The penultimate gig in Ray Davies‘s Meltdown Festival at the Royal Festival Hall continued in its retro vein, this time with a transatlantic flavour. The Sonics, pioneers of ’60s US garage rock, and Wire, British post-punk experimenters, have of course both had much more influence than their modest record sales would suggest. Both also showed that they can still make a big impact live.
First up was Wire, whose first three art-punk albums in the late ’70s influenced the likes of R.E.M., Blur and My Bloody Valentine. Though the band has broken up and re-formed several times (with guitarist Bruce Gilbert leaving a few years ago), they have never stopped exploring new musical directions. Their 12th studio album, Red Barked Tree, released back in January, is their most lyrical to date and feels almost like a summary of the varied elements of their previous music.
Not surprisingly, their 70-minute set leaned heavily on the new material – six songs – as well as forays into different phases of the back catalogue. The controlled vitriol of Please Take, the spaced-out dreaminess of Adapt and relentless, machine-like aggression of Smash came across strongly, while the biggest cheer was raised for the revolutionary title track of their debut album Pink Flag, played as the last encore, ending in an extended feedback frenzy. Colin Newman’s spiky delivery contrasted nicely with Graham Lewis’s more mellow style, as they alternated lead vocals, while Robert Grey’s industrial drumming and touring guitarist Matt Simms’s distorted effects helped create an atmospheric soundscape without the use of synthesizers.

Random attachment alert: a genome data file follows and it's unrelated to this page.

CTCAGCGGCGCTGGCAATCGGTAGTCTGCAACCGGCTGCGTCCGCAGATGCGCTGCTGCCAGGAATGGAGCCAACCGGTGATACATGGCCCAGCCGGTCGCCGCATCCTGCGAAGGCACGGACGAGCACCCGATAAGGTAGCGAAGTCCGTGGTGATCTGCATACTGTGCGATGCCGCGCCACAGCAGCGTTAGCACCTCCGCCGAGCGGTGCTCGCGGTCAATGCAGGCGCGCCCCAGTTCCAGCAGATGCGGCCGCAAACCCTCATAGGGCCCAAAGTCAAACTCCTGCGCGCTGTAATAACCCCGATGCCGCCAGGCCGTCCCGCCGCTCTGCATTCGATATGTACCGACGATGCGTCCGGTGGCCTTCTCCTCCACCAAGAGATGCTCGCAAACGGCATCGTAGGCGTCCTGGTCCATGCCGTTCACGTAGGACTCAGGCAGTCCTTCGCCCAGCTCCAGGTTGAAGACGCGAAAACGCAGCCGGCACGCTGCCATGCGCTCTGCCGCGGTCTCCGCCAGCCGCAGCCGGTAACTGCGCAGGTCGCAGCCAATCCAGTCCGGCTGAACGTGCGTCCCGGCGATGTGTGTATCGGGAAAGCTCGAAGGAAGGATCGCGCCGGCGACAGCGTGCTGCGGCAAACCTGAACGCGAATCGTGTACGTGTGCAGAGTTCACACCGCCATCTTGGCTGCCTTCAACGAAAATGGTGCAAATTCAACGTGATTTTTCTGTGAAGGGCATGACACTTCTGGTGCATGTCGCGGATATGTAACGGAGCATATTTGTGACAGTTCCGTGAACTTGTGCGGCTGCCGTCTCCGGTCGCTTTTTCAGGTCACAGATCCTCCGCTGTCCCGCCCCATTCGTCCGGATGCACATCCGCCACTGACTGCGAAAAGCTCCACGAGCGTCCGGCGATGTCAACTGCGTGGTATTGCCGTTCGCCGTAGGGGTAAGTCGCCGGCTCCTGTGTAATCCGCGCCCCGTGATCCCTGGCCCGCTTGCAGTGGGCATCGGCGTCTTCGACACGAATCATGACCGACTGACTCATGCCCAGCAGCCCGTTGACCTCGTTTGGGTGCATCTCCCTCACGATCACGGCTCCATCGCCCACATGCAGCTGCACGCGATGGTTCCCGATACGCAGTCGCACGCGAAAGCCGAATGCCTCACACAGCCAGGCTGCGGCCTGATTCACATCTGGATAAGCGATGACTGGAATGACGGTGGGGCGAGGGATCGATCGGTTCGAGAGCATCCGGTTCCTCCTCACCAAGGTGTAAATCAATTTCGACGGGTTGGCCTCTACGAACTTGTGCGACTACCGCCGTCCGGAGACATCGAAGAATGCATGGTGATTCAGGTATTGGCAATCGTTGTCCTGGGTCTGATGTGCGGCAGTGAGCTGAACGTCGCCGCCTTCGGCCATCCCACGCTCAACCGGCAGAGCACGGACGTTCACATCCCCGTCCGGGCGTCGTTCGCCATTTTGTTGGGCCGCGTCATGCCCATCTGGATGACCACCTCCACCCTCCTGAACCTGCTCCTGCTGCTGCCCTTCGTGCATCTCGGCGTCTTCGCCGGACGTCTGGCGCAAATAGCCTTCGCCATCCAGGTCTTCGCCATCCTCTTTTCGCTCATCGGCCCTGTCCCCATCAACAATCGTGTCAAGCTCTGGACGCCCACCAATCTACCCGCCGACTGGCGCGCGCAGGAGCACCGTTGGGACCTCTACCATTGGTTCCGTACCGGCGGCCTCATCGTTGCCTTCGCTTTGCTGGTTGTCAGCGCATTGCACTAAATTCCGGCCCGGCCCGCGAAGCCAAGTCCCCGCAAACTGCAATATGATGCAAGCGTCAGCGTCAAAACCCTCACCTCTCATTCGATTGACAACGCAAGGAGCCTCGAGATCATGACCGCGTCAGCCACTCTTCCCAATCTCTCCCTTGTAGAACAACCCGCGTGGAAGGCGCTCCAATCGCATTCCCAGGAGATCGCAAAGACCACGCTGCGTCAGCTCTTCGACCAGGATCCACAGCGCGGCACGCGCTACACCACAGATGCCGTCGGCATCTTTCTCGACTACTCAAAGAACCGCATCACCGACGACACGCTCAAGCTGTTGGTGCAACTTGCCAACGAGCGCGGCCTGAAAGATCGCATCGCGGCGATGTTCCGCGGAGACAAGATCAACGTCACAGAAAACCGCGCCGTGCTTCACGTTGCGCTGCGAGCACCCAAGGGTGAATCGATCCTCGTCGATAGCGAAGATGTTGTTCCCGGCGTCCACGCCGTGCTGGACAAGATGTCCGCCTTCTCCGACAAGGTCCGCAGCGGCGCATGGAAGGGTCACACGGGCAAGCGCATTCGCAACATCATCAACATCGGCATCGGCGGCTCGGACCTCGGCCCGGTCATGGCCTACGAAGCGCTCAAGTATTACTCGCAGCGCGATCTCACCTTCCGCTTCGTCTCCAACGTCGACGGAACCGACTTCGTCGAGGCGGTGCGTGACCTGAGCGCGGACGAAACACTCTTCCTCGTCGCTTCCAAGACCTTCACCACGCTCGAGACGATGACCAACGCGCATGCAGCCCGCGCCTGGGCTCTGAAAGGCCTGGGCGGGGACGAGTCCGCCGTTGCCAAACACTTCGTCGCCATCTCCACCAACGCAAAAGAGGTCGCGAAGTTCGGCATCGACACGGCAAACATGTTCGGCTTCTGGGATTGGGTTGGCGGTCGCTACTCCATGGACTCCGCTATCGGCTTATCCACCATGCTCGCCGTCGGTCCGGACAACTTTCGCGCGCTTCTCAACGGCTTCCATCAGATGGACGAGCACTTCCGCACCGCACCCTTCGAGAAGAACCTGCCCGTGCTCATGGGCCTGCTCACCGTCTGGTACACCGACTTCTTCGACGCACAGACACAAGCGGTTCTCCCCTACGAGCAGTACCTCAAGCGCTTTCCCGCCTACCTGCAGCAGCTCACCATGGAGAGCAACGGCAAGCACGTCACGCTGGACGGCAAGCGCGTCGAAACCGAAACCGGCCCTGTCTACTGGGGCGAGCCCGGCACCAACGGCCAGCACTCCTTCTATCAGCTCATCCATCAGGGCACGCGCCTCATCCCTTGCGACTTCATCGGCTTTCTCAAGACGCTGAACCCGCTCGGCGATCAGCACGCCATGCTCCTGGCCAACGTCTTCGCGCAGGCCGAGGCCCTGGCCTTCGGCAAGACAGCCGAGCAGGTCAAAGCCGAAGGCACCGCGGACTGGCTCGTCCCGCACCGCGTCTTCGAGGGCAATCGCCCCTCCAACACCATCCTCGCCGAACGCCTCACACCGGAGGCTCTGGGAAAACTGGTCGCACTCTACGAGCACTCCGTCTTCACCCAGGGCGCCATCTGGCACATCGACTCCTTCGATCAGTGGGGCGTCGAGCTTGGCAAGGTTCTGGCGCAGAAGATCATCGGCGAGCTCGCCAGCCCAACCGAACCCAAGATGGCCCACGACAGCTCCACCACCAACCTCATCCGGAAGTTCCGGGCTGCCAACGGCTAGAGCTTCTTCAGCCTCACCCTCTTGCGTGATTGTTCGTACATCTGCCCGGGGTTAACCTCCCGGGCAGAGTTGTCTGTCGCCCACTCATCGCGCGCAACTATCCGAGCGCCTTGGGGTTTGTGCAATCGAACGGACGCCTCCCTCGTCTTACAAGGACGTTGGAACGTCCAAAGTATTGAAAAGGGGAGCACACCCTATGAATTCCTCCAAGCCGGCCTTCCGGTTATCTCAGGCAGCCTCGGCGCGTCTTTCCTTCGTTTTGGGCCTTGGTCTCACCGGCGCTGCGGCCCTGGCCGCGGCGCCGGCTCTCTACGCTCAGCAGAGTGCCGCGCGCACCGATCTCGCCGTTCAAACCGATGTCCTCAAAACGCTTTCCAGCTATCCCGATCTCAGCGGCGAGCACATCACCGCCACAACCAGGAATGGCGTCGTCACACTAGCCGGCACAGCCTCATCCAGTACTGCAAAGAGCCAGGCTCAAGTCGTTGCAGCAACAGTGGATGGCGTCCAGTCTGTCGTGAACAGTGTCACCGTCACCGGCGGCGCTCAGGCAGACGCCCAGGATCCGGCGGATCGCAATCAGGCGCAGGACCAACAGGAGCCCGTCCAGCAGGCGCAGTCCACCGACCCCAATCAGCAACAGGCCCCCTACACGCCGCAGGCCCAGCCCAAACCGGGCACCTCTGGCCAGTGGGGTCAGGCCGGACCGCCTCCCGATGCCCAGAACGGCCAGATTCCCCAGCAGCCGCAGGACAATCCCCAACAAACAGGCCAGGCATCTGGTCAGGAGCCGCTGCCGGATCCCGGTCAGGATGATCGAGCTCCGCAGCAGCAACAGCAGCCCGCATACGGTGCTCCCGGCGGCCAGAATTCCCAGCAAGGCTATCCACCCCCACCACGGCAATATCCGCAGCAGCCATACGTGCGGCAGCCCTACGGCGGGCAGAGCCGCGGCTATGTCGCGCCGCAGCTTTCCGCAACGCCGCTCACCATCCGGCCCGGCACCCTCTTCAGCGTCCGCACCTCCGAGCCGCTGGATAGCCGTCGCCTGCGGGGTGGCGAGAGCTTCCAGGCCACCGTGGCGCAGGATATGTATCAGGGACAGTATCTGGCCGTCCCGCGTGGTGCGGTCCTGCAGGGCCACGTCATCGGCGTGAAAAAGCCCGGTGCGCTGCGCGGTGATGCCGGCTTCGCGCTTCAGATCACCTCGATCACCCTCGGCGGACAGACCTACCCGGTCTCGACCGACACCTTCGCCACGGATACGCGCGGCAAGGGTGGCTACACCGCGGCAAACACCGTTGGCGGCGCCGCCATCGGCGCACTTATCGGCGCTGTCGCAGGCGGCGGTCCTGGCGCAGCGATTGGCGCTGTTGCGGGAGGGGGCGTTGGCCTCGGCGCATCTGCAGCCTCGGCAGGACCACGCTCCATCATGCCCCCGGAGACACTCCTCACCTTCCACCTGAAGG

Ray Davies came on stage to introduce The Sonics, recalling meeting the band when they toured with The Kinks on their first trip to the States about 45 years ago: “They were up there before we bought our first car.” The Sonics imploded after producing three albums of unparalleled raw energy in the mid-’60s before reuniting in 2007. Apart from founding the Seattle rock-music scene, they also had a major influence on punk, grunge, and bands such as The Stooges, The White Stripes and The Flaming Lips.
Their EP 8, released late last year, features four new songs – their first for over 40 years – which are disgracefully wild for a bunch of sexagenarians. But of course the capacity audience wanted to hear the golden oldies, which the band duly delivered, still sounding astonishingly fresh. There were full-blooded accounts of original songs Psycho, Strychnine and The Witch from their classic 1965 first album Here Are The Sonics, as well as covers of The Kingsmen‘s Louie Louie and Little Richard‘s Keep-A Knockin’ and Lucille.
Although the rhythm section has been replaced, the original singer/keyboardist Jerry Roslie, punchy guitarist Larry Parypa and raucous saxophone/harmonica player still lead from the front. These days the more restrained Roslie shares singing duties with new bassist Freddie Dennis, who screams and hollers like he did when he was a young man. It seems The Sonics’ mojo is still working overtime judging by the way people were dancing at the front of the stage and in the aisles of the normally staid Royal Festival Hall.